• Effective Processes and Planning – A successful business team always starts by outlining the necessary processes. The expression ‘complete work approaches’ takes on extra significance for high performing teams since defining the necessary processes, procedures and methods is important to their success. Have you ever heard of a good surgical team or an orchestra or even a sports team begin their attempt without identifying their approach, plan and processes?
  • Open and Continuous Communication – This factor can be ‘make or break’ for any team. The speed and quality of results delivered by the team are directly proportional to how fast; accurate, specific, timely and open communication is within the team. Communication also has a direct impact on the other factors mentioned above. Encourage team members to make time to share, discuss, express their opinions openly and grow together. High performing teams have little time to waste on confusion and misunderstanding and intentional efforts at straight talk should be encouraged.
  • Empowerment – Creating a team and not empowering them to make decisions is akin to putting a cake pan without batter in the oven and expecting a cake when the timer goes off.  The most talented individuals cannot produce results if they aren’t empowered to seek the ingredients, create the right mix and influence the results.  Set protocols, encourage independent thinking and create an environment that demands and appreciates informed decisiveness.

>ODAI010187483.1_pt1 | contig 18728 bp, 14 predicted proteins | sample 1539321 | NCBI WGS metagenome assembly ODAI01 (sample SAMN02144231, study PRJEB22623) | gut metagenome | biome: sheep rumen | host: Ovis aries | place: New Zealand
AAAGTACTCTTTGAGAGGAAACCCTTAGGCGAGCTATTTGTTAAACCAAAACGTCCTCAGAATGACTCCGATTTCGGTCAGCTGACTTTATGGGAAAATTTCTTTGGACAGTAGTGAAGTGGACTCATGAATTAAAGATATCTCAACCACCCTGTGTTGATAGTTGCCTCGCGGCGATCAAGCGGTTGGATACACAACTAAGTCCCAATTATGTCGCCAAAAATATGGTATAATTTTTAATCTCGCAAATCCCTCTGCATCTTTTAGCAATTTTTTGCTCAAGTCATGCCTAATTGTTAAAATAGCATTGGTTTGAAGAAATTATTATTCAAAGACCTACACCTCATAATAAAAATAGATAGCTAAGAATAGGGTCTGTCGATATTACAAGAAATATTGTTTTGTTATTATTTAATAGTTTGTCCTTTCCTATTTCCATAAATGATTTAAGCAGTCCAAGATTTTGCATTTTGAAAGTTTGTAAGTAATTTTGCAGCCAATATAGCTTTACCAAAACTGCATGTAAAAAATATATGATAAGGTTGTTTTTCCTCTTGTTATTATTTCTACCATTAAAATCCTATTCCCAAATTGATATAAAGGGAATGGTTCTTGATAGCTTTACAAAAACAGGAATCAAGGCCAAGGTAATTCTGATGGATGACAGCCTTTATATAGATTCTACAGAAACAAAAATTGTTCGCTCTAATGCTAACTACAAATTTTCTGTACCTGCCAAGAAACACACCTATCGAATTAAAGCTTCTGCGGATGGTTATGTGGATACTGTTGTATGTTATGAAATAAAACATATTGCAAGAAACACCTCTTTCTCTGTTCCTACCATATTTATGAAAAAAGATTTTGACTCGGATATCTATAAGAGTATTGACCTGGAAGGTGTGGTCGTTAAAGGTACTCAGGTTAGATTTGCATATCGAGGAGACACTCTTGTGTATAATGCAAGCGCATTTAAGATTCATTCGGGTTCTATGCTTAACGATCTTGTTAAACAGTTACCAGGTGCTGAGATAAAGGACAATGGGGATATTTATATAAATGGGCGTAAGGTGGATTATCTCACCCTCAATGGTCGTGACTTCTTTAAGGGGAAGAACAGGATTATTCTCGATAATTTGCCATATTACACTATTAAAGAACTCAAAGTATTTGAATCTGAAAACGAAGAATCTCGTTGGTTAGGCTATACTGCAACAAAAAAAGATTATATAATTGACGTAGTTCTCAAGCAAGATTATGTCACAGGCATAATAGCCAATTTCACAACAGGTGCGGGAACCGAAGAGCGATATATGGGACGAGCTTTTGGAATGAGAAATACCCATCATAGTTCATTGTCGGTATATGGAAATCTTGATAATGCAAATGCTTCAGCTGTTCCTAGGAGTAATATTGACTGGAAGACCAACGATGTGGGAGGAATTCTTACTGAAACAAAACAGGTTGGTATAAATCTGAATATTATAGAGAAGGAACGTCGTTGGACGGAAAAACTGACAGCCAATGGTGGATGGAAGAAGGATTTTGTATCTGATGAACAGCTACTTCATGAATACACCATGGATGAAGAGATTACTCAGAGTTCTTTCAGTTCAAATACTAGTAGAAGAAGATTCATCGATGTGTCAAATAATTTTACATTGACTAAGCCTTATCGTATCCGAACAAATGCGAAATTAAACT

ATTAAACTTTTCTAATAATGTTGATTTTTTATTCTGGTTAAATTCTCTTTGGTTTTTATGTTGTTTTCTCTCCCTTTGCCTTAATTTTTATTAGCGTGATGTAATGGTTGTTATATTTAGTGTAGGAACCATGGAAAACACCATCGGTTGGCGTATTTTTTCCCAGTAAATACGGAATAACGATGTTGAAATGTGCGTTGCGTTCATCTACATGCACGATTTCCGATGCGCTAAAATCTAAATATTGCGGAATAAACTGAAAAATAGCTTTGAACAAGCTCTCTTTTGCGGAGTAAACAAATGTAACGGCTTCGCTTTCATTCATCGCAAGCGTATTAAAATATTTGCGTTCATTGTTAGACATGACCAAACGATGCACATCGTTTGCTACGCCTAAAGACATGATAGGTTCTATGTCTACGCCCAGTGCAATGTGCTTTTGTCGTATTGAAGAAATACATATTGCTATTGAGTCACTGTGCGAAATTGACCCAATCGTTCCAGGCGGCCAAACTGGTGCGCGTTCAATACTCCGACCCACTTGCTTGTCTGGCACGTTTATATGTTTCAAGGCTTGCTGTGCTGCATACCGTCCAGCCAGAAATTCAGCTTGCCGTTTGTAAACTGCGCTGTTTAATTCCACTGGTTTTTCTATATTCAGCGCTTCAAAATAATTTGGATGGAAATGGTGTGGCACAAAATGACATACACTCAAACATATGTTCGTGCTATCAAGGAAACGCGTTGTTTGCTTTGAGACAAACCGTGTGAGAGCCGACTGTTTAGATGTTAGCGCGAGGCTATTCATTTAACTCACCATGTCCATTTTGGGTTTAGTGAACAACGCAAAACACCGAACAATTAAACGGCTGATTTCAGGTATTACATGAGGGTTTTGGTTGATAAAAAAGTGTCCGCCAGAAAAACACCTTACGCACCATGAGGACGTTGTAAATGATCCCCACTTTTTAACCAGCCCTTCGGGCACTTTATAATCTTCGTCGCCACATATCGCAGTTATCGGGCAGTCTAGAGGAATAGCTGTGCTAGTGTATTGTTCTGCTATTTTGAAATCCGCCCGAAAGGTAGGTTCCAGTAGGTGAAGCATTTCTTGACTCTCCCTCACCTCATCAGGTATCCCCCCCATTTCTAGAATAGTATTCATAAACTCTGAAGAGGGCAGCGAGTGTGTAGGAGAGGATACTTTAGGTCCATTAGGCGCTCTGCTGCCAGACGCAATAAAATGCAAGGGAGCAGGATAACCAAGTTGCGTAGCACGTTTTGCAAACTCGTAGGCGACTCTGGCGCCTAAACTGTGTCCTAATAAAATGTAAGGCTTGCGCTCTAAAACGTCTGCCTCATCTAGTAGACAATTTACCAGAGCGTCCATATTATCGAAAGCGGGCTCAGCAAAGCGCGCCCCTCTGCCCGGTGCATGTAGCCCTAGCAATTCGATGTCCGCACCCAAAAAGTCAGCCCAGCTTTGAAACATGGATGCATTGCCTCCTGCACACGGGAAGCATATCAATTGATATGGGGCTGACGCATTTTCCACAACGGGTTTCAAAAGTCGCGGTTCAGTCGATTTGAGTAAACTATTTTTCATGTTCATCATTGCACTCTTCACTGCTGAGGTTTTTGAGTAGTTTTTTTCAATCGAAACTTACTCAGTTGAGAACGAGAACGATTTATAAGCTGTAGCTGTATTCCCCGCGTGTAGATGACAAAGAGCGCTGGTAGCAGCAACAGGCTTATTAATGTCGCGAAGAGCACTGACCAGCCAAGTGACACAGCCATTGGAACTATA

• Defined Roles – While high performing teams typically need flexible role structures and multi-tasking, it is important for team members to understand their own as well as others roles in relation to the goal. Role clarity is essential to build synergies and understand interdependencies and is a natural extension of defining work approach and putting effective processes in place.
  • Infrastructure & Training – Most often overlooked aspects, both the right infrastructure and timely training are really hygiene factors. Ensuring the team has the infrastructure and resources required to complete their tasks and ensuring they get the correct information, knowledge and trainings required to excel their goals is essential for any leader who wants to create a truly cutting-edge team.

All of these will come together to create the right result-oriented high performance culture.  As a leader it is your responsibility to lay the right foundation by ensuring all of the above as well as to build trust, endorse inclusiveness, encourage initiative taking and create energy within the team.  Effective teams have a higher sense of ownership and it is important to develop individual leadership qualities and promote a shared leadership culture, a very delicate task.  Don’t forget ongoing evaluation and monitoring of progress and performance. Planned development will keep improving the team performance.

“I’ve always found that the speed of the boss is the speed of the team.”               ~Lee Iacocca

An adaptation of this post has been published in The Financial Express as part of Shweta Handa-Gupta’s guest column

Copyright ©2011-12 Shweta Handa-Gupta. All rights reserved.

Building Effective Teams